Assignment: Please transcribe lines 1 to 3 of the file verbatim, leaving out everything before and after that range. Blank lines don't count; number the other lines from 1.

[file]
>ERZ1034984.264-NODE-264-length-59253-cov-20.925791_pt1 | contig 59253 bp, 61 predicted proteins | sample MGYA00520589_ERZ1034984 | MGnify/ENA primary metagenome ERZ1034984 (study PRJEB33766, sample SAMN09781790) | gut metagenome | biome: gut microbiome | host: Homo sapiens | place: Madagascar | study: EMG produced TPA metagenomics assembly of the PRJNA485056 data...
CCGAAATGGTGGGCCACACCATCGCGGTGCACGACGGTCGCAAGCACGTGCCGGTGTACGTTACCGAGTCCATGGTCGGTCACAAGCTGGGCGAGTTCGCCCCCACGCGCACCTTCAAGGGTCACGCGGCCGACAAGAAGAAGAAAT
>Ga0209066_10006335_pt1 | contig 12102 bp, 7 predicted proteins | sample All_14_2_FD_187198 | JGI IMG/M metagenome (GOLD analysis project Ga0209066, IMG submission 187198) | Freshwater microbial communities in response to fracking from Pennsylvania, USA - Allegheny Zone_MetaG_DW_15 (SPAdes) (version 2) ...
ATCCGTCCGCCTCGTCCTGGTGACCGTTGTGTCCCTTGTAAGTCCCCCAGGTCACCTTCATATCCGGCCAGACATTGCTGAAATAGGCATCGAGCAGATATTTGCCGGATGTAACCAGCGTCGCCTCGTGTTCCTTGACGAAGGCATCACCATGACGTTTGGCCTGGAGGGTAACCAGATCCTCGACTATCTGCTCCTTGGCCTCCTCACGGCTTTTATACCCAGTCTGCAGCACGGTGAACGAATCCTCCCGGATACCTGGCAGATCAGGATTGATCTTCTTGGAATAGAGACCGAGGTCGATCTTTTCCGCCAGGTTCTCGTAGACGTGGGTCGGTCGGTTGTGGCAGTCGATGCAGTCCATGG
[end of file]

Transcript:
>ERZ1034984.264-NODE-264-length-59253-cov-20.925791_pt1 | contig 59253 bp, 61 predicted proteins | sample MGYA00520589_ERZ1034984 | MGnify/ENA primary metagenome ERZ1034984 (study PRJEB33766, sample SAMN09781790) | gut metagenome | biome: gut microbiome | host: Homo sapiens | place: Madagascar | study: EMG produced TPA metagenomics assembly of the PRJNA485056 data...
CCGAAATGGTGGGCCACACCATCGCGGTGCACGACGGTCGCAAGCACGTGCCGGTGTACGTTACCGAGTCCATGGTCGGTCACAAGCTGGGCGAGTTCGCCCCCACGCGCACCTTCAAGGGTCACGCGGCCGACAAGAAGAAGAAAT
>Ga0209066_10006335_pt1 | contig 12102 bp, 7 predicted proteins | sample All_14_2_FD_187198 | JGI IMG/M metagenome (GOLD analysis project Ga0209066, IMG submission 187198) | Freshwater microbial communities in response to fracking from Pennsylvania, USA - Allegheny Zone_MetaG_DW_15 (SPAdes) (version 2) ...